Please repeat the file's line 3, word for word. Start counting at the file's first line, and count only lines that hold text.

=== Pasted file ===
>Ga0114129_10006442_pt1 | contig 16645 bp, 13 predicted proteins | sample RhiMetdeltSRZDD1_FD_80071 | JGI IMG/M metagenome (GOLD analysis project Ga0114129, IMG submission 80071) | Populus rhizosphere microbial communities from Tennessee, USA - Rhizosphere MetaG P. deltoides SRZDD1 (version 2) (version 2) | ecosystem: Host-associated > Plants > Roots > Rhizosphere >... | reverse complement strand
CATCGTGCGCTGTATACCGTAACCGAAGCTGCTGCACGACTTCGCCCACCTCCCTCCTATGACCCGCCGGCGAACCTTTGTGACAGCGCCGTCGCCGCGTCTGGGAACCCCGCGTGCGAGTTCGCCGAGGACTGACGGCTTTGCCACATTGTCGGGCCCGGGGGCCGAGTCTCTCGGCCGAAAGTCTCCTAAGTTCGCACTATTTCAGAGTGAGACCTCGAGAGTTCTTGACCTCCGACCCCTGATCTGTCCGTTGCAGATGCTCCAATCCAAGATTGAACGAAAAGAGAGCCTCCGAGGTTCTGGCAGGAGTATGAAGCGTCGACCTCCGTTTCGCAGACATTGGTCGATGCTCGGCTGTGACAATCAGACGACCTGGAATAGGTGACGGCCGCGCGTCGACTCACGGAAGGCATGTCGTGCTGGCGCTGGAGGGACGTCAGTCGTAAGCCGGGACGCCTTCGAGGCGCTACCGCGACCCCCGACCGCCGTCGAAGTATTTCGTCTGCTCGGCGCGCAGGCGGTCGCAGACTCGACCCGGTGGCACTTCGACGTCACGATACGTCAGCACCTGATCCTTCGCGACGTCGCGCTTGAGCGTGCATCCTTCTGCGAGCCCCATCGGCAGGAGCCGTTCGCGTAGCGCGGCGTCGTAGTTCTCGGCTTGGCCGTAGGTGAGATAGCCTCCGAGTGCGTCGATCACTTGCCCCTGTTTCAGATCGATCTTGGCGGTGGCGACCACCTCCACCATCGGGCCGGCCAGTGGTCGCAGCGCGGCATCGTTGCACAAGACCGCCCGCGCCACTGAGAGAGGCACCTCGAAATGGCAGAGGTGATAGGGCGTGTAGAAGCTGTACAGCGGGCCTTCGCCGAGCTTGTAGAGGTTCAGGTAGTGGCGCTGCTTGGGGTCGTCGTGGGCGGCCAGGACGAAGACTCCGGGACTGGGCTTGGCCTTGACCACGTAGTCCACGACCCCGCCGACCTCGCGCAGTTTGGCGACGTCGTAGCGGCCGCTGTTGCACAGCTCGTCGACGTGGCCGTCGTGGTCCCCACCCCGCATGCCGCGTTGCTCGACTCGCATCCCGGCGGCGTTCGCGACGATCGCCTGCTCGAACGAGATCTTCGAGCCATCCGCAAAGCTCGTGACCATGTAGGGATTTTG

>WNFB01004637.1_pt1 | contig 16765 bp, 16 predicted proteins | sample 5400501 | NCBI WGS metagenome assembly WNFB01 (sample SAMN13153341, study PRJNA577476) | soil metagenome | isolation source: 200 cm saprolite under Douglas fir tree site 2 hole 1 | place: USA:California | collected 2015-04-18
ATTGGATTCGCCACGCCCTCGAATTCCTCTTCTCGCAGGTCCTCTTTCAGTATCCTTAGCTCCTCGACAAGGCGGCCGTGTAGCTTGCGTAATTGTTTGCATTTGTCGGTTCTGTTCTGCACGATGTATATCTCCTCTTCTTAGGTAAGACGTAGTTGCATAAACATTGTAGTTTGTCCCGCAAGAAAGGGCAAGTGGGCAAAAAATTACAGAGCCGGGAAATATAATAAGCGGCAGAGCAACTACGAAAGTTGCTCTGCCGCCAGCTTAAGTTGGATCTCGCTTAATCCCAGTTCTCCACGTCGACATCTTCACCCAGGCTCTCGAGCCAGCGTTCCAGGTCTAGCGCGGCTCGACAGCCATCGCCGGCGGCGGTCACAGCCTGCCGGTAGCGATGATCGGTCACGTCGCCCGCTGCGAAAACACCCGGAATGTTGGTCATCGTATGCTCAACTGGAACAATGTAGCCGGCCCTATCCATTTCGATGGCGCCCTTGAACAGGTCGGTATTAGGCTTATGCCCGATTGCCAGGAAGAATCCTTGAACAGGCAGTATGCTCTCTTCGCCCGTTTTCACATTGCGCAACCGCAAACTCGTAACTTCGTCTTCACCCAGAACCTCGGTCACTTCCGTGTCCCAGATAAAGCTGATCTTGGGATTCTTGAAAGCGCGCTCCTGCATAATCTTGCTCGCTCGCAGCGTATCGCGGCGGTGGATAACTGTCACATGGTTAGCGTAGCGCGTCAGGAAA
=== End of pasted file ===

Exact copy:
>WNFB01004637.1_pt1 | contig 16765 bp, 16 predicted proteins | sample 5400501 | NCBI WGS metagenome assembly WNFB01 (sample SAMN13153341, study PRJNA577476) | soil metagenome | isolation source: 200 cm saprolite under Douglas fir tree site 2 hole 1 | place: USA:California | collected 2015-04-18